“Say … in the event of extremes that one trustee was afraid of another because of whatever the allegation was, then that individual should be permitted to go to the chair and the director to advance that concern,” he said to Perri, who conceded the point, but added that in less extreme cases, the first step should be to approach the trustee.

This update comes from a January revised draft of Multi-Year Strategic Planning (MYSP): A Guide for School Board Trustees that the Ministry of Education revised to help board members and administration go in the right direction.

“This report and the supporting information and efforts gives a look at phase four: the implementing and monitoring multi-year- strategic plan is what was offered to the committee,” said Dave Hansen, director of education, of the policy review committee’s report.

The first three steps: getting organized, gathering information and developing the plan happened starting in 2015 and by December of 2018, the next MYSP will be preparing for development.

According to the report, the draft guide for responsibilities of the senior administration include “develop logic models for each goals, develop annual plans and align them with MYSP, develop budget, monitor process and report the board. ”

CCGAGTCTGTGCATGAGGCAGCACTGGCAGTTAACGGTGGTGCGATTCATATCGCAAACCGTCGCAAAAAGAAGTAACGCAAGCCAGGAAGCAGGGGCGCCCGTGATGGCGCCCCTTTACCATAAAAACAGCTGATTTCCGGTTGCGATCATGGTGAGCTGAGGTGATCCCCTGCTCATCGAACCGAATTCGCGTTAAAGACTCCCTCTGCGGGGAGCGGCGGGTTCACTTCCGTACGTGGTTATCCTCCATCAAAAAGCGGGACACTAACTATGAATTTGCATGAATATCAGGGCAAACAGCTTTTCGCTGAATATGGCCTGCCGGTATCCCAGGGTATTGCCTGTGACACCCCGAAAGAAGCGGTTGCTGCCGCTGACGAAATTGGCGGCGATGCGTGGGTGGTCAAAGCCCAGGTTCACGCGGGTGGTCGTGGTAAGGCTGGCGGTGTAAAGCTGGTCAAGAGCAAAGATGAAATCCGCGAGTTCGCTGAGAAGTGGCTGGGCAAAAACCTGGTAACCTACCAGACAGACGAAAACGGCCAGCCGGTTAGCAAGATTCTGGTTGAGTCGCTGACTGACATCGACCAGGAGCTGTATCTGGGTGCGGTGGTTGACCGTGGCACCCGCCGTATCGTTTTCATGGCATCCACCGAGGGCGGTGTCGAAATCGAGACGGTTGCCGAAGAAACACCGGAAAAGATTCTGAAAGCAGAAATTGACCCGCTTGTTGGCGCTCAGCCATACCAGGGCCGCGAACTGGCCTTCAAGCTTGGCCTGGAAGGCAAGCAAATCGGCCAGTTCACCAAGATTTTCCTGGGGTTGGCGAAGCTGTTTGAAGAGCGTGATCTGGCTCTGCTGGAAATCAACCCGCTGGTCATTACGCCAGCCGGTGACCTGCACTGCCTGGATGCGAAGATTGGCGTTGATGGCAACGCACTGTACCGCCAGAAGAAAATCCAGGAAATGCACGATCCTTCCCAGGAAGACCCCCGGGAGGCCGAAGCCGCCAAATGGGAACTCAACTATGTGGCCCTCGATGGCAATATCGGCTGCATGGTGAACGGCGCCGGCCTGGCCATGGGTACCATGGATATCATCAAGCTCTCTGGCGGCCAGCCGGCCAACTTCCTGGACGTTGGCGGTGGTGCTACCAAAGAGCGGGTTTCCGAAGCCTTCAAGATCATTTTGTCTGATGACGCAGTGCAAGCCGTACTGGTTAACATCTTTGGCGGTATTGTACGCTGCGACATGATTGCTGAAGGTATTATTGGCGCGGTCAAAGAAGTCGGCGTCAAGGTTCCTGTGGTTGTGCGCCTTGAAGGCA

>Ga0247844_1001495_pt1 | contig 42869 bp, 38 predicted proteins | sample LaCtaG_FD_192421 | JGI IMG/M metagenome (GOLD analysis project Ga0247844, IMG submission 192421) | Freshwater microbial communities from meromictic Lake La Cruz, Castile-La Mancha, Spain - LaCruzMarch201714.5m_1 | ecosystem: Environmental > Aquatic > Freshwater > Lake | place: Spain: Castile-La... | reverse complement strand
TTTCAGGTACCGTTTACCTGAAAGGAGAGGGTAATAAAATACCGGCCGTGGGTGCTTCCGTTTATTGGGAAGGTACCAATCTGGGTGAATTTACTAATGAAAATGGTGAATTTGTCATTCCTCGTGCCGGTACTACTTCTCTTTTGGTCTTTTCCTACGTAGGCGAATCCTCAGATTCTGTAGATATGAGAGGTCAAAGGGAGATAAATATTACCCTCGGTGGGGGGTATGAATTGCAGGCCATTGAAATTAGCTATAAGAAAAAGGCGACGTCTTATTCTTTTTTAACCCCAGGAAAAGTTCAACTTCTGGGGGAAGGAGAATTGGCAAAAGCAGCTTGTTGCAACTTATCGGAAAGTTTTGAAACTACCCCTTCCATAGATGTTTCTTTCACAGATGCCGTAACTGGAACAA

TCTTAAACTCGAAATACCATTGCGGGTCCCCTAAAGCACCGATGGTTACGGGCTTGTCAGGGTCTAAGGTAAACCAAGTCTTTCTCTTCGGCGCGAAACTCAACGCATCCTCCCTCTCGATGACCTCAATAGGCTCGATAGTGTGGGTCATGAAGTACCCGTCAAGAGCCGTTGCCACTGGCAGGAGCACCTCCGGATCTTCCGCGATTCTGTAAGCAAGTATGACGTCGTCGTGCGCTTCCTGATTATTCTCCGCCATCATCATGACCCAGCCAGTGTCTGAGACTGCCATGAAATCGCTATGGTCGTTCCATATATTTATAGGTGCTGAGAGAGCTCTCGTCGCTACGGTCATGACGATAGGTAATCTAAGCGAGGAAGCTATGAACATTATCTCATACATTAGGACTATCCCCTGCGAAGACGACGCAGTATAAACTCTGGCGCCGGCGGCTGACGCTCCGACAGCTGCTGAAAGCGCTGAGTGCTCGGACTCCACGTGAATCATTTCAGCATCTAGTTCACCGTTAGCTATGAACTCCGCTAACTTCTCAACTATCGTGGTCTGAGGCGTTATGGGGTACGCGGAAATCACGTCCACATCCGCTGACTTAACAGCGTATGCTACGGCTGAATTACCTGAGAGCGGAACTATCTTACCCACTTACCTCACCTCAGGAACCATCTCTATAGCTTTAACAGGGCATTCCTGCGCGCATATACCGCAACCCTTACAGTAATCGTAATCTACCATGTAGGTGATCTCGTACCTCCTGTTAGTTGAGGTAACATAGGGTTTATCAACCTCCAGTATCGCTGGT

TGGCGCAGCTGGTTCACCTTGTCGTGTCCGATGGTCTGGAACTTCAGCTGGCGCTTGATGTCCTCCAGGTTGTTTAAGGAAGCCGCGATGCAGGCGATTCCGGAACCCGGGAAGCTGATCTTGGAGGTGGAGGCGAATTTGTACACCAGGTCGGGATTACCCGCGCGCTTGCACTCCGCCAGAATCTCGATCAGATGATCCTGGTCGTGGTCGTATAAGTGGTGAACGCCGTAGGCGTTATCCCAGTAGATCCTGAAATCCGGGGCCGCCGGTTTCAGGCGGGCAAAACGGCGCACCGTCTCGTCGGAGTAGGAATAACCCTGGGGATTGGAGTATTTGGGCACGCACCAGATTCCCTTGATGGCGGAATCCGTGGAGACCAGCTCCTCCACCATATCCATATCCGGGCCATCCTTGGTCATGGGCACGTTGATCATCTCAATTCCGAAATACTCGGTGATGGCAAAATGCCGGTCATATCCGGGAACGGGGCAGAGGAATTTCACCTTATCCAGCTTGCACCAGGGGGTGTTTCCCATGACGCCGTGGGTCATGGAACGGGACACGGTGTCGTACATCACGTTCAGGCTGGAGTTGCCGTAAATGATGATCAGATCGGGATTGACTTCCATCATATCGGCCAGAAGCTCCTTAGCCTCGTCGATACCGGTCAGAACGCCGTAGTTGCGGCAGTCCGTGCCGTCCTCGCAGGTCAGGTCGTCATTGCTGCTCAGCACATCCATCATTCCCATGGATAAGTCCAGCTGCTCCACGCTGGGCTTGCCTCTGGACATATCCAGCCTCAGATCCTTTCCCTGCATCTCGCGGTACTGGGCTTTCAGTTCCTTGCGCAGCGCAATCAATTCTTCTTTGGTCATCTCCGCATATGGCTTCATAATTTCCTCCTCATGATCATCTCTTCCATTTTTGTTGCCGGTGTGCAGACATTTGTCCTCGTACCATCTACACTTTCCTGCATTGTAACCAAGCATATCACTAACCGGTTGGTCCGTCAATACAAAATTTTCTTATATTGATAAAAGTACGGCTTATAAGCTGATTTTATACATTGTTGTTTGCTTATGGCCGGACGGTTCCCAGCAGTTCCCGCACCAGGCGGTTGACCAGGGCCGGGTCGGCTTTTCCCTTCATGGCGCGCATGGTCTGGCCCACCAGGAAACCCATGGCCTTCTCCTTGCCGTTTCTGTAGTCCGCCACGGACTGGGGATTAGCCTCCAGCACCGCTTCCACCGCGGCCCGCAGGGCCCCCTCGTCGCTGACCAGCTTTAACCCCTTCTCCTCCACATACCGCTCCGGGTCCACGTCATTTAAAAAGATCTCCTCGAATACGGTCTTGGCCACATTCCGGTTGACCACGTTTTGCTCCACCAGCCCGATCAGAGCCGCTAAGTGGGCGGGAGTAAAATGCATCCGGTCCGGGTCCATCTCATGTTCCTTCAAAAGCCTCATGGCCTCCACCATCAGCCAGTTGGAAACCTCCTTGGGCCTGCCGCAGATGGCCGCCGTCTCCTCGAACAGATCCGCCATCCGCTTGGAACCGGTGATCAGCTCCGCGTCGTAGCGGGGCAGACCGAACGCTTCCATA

Meanwhile the report goes on to suggest the trustees are recommended to approve budgets, share MYSP with the community, monitor the progress, review the plan on an annual basis, review the director’s performance and communicate with the public on the progress.

“Essentially, this looks at the existing strategic plan, but gives it a framework and some structure on how we would be able monitor the implementation of the plan,” said Hansen.

According to the director, there were three recommendations that were brought to the committee. First, that the report be approved, second, that the “evaluation framework and simple logic model” be approved and finally, that they have time to book a professional development session for senior staff and all trustees.